When Arya first wore her House of Black and White robes in Season 5 of Game of Thrones, I practically threw a party. She'd been wearing the same outfit for three full seasons, and while I loved that the costume was recognizable... I really wanted to be able to make something new. So I jumped on it pretty immediately, even though the costume was pretty much exclusively shown in dark scenes, and very difficult to make out.
By now, between the content of Season 6 and the Entertainment Weekly shoot featuring the costume, a lot more cosplayers are interested in these robes! I've received a lot of emails and messages with questions about how I made mine, so I thought I'd put together a walkthrough.
The materials for this one are pretty simple:
- Black fabric
- Off-white 3/4 sleeve shirt
- Black belt
And of course, all your basic sewing supplies — thread, scissors, a sewing machine, pins, etc.
For my fabric, I bought two black queen-sized bedsheets secondhand at a local thrift store. This is by far the cheapest source of cotton that I've found, but you are welcome to buy brand new fabric if that floats your boat. I also thrifted the shirt, because you only really see the sleeves and I didn't see the point of making a shirt from scratch for that. And of course, I thrifted the sandals and belt. (Wow, I'm a cheapskate.)
I'm going to assume that you can dig up sandals and a shirt on your own, and we'll focus on the robe in this tutorial.
Patterning the robe
Since the robe is baggy and belted at the waist, it require minimal fitting — I essentially made a big pillowcase with sleeves and a bib.
You'll need to take a few measurements to help you pattern the robe. You may want to get a friend to help you measure, since it can be hard to accurately take certain measurements on your own body.
- Shoulder to knee (the distance from shoulder to knee; you can take this down both the front and back of your body, and choose the larger measurement, to account for especially bangin' booty or boobs)
- Shoulder width (the distance from shoulder to shoulder)
- Half bust (take the full circumference of your bust, and then halve it)
- Half hips (take the full circumference of your hips, and then halve it)
You're basically patterning a big rectangle first. Then, we'll cut neckline and armholes into it.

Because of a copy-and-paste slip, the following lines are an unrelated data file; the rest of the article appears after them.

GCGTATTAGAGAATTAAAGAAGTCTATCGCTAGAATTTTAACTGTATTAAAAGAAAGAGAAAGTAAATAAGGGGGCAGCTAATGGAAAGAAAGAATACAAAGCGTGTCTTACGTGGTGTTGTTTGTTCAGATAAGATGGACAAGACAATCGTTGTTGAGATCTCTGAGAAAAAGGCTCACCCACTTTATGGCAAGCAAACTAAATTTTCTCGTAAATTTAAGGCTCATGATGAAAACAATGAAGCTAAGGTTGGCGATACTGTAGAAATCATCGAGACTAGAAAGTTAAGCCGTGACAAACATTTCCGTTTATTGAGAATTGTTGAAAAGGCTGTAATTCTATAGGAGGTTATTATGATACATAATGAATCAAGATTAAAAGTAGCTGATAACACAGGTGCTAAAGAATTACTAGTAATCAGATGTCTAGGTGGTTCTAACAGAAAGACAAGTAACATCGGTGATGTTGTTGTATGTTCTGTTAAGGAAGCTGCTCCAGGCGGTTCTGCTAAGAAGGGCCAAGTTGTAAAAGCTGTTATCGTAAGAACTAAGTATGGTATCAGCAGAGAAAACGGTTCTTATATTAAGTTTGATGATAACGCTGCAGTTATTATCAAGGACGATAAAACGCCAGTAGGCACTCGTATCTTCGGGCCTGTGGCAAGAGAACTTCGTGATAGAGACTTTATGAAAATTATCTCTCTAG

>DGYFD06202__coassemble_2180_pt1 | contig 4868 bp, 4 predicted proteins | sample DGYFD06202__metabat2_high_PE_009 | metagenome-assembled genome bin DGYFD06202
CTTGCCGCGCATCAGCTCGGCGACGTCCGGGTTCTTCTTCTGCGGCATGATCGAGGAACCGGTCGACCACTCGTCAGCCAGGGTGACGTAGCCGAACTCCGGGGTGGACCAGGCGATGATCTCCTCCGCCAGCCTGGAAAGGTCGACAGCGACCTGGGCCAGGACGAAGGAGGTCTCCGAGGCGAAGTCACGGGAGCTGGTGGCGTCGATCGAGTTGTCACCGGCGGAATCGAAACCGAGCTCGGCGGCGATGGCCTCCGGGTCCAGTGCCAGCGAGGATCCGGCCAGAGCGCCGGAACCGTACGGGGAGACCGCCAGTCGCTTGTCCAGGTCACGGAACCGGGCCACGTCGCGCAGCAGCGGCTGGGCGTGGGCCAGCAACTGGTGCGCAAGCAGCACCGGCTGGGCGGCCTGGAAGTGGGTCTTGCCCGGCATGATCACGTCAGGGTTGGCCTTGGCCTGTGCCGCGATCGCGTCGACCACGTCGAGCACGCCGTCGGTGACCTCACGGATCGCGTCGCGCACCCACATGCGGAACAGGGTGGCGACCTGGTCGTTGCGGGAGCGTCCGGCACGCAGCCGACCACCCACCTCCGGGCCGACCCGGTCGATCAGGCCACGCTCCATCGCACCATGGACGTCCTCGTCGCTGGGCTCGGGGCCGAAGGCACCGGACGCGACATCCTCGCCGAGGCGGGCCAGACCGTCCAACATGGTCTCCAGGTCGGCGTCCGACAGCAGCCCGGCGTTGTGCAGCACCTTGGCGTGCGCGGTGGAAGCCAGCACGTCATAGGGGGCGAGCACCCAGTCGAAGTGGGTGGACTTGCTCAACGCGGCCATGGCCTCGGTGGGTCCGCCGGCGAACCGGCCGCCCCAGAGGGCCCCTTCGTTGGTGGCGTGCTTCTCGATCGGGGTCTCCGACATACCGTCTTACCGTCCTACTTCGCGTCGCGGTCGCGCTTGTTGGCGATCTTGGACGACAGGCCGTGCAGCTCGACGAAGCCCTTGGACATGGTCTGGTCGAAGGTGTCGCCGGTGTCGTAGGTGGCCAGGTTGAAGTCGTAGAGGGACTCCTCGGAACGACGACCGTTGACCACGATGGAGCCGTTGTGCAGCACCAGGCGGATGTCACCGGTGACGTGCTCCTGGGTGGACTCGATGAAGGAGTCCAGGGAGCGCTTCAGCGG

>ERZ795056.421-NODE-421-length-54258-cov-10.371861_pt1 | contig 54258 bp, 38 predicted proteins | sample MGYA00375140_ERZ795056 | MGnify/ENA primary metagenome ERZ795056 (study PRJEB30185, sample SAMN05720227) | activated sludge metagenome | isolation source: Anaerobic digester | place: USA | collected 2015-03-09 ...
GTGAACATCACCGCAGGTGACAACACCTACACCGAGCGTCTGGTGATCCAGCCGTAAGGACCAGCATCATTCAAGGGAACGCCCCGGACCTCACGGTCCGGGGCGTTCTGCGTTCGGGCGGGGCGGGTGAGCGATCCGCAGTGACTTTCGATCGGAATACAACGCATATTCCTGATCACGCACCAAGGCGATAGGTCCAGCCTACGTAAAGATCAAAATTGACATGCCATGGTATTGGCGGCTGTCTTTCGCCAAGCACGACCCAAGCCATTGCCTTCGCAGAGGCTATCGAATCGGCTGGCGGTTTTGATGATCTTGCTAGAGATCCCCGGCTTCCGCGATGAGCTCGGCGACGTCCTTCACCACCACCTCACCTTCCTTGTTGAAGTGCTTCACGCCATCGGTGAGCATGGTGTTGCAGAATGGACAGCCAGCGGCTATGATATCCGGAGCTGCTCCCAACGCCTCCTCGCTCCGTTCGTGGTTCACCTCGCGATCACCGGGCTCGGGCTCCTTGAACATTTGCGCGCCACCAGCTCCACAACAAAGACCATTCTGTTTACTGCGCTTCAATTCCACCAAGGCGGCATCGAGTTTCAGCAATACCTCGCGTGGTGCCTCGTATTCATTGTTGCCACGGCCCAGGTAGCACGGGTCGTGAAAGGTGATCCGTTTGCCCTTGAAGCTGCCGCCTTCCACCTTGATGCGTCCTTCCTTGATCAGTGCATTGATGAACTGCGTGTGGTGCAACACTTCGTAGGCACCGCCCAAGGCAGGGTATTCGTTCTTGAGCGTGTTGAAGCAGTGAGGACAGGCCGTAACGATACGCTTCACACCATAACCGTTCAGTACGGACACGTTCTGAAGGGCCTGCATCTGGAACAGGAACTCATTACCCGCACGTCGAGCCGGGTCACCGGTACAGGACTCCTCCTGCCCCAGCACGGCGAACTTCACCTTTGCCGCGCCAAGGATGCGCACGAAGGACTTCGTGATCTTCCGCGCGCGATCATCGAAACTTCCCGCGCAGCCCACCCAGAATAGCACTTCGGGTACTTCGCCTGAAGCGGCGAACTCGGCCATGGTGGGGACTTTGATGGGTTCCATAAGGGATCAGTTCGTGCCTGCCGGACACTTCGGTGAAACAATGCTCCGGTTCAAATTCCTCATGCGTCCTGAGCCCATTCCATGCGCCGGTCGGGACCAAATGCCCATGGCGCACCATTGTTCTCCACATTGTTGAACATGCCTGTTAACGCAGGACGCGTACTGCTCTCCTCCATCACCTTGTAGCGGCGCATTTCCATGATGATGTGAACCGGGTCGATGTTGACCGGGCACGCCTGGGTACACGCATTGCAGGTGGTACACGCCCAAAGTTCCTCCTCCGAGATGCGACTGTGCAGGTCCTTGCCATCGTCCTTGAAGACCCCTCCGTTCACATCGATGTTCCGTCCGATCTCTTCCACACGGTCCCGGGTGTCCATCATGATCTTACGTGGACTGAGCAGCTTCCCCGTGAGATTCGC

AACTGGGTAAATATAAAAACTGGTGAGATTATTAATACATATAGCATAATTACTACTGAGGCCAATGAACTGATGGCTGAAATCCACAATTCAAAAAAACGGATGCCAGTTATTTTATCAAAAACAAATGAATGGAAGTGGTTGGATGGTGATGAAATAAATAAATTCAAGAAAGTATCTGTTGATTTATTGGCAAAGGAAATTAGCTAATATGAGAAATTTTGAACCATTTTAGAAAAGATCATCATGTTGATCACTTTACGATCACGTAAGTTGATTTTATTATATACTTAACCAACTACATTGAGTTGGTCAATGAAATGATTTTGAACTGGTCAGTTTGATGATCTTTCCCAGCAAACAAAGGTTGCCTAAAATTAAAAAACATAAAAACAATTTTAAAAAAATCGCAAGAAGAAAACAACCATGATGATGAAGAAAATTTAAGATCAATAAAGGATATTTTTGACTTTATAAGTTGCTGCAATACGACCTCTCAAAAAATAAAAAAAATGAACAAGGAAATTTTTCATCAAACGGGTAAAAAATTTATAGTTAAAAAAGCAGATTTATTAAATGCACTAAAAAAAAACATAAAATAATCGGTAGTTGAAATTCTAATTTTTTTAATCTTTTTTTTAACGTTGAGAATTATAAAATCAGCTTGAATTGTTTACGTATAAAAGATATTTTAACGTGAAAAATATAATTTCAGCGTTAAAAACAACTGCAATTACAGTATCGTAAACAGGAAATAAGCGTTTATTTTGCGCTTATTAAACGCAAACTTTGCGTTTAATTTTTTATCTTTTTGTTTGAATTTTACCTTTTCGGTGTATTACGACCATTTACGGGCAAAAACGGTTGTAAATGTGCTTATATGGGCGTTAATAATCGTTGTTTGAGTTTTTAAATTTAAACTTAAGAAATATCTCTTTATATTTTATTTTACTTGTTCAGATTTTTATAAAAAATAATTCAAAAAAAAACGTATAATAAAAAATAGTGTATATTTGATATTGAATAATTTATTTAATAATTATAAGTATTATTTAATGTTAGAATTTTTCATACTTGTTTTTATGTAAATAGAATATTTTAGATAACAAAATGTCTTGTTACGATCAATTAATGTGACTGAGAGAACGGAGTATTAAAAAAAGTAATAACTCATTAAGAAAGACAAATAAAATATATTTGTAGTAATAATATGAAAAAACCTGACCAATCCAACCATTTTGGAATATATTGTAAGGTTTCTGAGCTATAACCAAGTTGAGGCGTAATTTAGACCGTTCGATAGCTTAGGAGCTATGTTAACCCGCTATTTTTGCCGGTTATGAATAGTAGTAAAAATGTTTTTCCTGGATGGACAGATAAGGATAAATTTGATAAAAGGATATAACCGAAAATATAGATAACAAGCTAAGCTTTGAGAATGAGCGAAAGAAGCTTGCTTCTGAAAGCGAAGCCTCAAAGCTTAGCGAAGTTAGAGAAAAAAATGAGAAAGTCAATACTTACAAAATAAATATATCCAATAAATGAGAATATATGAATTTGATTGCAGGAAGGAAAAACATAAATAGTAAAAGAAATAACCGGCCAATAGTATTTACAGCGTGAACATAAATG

For the length of the rectangle, take your knee to ankle measurement and add about 6-8" to it. This extra length is for two reasons: One, the robe goes to just below the knee, and two, the robe is bunched a bit over the belt, so you'll lose some length there.
For the width of the rectangle, choose the largest measurement out of your shoulder width, half bust, and half hips. Now, add 4" to that measurement. This will ensure the robe has that baggy look that Arya's has, rather than being fitted tight to your body.
Next, we need to cut arm holes and a neck hole! The easiest way to do this is to take a crew-neck t-shirt that's about as wide as your rectangle — so, a few sizes too big — lay it on top of your rectangle, and mark where the t-shirt's arm holes and neck hole go. You can cut the arm holes exactly the same, but make sure to cut the neckline into a square. (Keep the width and depth the same as the rounded neckline from the t-shirt.)
Hooray! We've patterned the body! Cut four identical copies of the rectangle we just made (the front and back of the robe, and the front and back of the lining.) I lined the robe with the same material, but if you want to use a different fabric for lining, you are welcome to. Just make sure to pick something black, since it will be visible in a few areas.
This costume has a weird little "bib" on the front. It's super easy to make — it's basically just a square of fabric with a couple of off-center, vertical decorative seams.
To create the bib, you'll first want to measure the width of your neckline, because the bib gets sewn into that neckline. Then, add 3" to that width, because you'll lose about 2" into the decorative seams, and you also need a 1/2" seam allowance on each side. That number will be the width of your bib fabric.
For the length, first measure from your shoulder to your natural waist. Then, measure the depth of the neckline on your robe pattern. Subtract the second number from the first one, and that should be about right. It's very easy to trim this down if necessary, so err on the side of making this measurement a little long.
You'll need two sides of the bib, but only one of them needs to have the decorative seams, so start out by making just one side, and then we'll make the second side to match the exact size of the finished front side.
To create a decorative seam, you'll want to create a fold, iron it down, and then sew two straight seams to hold them in place. This is easiest to explain via illustration, so check it out below:
The fold should be about 1/2" wide, so each fold should take up 1" of your fabric. There are two of these decorative folded seams, so when you have done both of them, your fabric should be 2" shorter than it was before. Make sure to sew your seams neatly here, because they'll be very visible and they need to be perfectly straight!
Once you've sewn both seams, cut an exact duplicate of your bib fabric (minus the seams, of course). This will be the back of the bib.
Now, put the two pieces right sides together, sew three sides of the square, and turn it inside out. You should basically have a little square pocket. Great! The bib is ready to attach to the robe. We'll do that in a minute.